The real problem is that neither of these methods is standardized nor required. Strip marking (including the marking signifying communication with the aircraft) was required. In Atlanta Center, that mark consisted of a slash (signifying you were talking to an aircraft) followed by another slash (when you switched the aircraft) forming an “X”. It was universal. Anyone could walk up to any sector and instantly determine if the controller was talking to an aircraft. Or not.

This is basic, fundamental air traffic control. It is unfathomable to me that this system has been installed in a dozen facilities and no one has addressed this issue. No one has found a workable solution (that works in all situations) much less standardized any solution. I remind you of the two NORDO freighters that almost hit over Kansas. The incident that the FAA made the training video about. The chain of events that led up to this event began with a controller simply forgetting to switch an airplane. Knowing whether or not you are in communication with an aircraft is critical.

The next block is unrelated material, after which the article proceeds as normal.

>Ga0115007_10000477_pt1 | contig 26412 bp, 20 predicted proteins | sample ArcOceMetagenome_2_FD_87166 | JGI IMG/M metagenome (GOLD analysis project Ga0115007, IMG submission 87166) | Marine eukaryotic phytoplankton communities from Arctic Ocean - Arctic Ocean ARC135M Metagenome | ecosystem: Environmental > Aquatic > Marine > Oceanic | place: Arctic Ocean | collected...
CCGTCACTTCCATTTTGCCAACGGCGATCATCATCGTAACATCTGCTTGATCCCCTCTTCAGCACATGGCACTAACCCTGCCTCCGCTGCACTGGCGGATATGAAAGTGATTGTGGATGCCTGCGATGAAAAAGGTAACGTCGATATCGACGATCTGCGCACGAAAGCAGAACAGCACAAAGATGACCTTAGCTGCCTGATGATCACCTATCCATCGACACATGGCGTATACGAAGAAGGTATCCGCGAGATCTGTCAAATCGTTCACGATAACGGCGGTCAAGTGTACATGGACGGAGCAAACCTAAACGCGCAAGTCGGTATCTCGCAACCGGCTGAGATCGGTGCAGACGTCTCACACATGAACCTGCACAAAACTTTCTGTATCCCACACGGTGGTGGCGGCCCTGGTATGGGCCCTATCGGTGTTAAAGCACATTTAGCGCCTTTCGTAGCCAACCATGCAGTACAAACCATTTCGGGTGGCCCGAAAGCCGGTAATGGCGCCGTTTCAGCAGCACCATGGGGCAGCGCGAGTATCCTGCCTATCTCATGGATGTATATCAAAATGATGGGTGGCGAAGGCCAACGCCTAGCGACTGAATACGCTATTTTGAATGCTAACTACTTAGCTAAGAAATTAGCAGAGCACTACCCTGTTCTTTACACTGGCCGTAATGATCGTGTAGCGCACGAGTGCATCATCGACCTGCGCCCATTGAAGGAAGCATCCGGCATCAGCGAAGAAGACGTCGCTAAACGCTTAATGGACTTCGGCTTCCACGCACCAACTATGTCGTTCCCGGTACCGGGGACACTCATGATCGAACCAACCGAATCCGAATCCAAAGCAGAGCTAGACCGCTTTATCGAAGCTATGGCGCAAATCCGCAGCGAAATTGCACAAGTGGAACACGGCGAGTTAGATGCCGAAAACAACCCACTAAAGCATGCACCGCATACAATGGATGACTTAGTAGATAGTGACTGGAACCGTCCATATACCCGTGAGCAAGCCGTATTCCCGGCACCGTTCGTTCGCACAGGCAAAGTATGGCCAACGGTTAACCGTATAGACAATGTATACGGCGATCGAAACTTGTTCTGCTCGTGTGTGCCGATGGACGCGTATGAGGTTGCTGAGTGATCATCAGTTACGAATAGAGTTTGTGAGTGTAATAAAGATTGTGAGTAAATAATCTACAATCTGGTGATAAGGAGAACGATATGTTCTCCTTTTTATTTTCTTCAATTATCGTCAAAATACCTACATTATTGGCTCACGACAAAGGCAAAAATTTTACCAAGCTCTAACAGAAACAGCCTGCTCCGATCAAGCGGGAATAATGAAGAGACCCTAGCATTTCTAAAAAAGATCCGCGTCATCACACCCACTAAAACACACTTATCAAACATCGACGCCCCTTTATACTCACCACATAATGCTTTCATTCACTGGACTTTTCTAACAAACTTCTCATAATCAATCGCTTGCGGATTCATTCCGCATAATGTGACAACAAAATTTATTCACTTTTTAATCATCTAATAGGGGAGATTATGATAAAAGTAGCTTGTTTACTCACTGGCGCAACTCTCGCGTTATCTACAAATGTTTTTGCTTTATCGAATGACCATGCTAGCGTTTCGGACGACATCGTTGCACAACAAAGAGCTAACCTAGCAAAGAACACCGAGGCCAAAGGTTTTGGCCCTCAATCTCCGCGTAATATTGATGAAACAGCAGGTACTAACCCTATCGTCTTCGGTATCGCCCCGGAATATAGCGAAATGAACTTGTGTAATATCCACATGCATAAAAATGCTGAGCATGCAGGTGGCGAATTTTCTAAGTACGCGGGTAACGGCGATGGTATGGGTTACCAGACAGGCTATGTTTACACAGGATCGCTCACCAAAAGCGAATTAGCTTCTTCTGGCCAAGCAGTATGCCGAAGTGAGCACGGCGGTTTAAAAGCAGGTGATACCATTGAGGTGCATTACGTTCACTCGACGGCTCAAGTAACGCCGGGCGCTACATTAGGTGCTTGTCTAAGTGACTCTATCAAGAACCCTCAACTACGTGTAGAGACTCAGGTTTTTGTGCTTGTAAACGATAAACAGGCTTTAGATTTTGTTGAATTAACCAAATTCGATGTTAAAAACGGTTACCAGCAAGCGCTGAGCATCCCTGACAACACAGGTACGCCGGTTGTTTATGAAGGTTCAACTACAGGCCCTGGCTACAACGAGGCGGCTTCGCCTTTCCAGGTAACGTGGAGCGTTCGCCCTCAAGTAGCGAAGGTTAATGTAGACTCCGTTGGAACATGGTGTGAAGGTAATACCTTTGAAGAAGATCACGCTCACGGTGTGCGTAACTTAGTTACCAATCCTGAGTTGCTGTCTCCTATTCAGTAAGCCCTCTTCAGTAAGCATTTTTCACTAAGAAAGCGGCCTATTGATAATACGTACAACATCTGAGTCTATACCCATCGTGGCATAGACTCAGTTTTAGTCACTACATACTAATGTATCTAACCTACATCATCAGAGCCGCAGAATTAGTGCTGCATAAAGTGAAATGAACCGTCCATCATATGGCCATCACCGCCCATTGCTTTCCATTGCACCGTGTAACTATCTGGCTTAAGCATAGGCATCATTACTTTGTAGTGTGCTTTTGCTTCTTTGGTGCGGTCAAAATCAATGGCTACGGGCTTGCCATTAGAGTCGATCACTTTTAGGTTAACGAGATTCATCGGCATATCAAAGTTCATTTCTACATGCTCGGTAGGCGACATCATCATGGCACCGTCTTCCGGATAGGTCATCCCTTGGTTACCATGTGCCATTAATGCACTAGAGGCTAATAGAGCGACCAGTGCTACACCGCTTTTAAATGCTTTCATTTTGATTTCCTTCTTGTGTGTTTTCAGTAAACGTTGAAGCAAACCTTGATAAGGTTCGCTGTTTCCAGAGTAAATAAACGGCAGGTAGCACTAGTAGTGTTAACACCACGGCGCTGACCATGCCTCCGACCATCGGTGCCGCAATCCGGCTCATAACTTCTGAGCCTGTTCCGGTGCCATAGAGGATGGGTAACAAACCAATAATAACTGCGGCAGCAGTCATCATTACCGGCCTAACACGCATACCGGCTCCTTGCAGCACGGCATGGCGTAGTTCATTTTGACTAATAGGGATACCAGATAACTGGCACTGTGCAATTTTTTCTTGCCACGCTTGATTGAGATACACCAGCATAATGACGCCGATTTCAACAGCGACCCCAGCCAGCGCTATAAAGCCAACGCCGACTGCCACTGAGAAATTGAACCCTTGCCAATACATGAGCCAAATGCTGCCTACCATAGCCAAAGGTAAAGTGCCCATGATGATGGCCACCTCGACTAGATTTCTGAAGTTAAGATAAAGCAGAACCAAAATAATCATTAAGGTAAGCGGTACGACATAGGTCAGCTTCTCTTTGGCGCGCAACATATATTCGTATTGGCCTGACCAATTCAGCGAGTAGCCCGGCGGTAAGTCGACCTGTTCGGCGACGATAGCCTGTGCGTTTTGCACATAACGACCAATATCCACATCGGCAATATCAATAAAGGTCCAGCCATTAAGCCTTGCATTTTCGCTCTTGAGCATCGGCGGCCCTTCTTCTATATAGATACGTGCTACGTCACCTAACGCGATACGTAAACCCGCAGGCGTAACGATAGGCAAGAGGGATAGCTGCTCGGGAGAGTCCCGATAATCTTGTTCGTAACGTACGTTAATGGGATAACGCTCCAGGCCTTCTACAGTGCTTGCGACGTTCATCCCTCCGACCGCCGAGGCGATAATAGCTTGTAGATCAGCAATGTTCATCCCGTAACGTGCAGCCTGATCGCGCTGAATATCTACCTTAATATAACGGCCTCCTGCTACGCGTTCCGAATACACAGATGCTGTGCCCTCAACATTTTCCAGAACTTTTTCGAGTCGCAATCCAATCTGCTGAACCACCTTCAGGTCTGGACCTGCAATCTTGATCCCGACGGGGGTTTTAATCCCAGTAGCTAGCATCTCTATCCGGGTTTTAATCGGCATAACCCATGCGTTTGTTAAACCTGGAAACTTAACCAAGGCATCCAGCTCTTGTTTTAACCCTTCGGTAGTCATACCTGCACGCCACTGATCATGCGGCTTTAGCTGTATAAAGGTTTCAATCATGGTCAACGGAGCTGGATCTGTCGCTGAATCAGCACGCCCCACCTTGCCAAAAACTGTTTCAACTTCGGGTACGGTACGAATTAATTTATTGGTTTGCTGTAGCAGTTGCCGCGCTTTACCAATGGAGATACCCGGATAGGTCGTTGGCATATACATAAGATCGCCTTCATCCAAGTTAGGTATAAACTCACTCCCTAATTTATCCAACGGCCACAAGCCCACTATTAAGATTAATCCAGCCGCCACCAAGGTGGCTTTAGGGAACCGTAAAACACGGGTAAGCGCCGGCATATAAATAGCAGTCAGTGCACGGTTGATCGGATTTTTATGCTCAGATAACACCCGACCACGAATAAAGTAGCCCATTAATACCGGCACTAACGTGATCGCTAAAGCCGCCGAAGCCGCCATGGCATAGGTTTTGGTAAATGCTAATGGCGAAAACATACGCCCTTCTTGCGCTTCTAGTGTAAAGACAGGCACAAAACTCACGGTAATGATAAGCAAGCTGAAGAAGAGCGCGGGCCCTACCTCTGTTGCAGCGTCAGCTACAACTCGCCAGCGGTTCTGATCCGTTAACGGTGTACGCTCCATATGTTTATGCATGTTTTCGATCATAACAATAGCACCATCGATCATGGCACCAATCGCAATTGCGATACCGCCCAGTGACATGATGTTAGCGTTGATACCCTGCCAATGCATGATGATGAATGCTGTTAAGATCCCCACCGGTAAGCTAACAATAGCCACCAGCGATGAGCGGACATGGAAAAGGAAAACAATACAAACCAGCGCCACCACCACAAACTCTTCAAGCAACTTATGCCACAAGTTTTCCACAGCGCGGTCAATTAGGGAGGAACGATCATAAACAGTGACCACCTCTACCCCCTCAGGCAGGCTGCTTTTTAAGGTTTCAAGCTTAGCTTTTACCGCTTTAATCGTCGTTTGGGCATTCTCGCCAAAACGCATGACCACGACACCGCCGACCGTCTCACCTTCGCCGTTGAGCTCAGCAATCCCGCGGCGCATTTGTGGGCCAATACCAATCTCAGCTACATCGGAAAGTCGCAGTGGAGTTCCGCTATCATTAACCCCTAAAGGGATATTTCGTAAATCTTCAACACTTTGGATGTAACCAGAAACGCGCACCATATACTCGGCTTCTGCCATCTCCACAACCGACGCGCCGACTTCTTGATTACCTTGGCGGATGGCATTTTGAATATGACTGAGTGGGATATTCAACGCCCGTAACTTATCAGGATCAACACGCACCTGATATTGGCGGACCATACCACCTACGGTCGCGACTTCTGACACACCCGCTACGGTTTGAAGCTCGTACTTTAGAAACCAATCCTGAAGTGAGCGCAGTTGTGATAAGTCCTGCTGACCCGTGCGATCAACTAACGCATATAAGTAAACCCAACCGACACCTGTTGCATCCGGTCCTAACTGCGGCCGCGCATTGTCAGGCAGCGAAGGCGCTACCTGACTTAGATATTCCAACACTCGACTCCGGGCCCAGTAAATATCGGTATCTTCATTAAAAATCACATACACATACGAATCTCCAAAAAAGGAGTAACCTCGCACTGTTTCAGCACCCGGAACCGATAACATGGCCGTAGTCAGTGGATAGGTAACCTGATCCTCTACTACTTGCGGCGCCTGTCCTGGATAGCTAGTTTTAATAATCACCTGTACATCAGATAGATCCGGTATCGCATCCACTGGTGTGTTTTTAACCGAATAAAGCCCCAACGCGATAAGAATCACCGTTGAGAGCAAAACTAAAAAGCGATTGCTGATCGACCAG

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I realize the language in that is a little technical for non-controllers. You have to remember it started off an an internal communication between a safety rep (me) and the union president (John Carr). The pertinent, non-technical parts are:

”The real problem is that neither of these methods is standardized nor required. “

and

”This is basic, fundamental air traffic control. It is unfathomable to me that this system has been installed in a dozen facilities and no one has addressed this issue. “

If I found it “unfathomable” back in 2006 (when I wrote the document) you can imagine the words I’ll use if -- as I suspect -- the problem has never been addressed.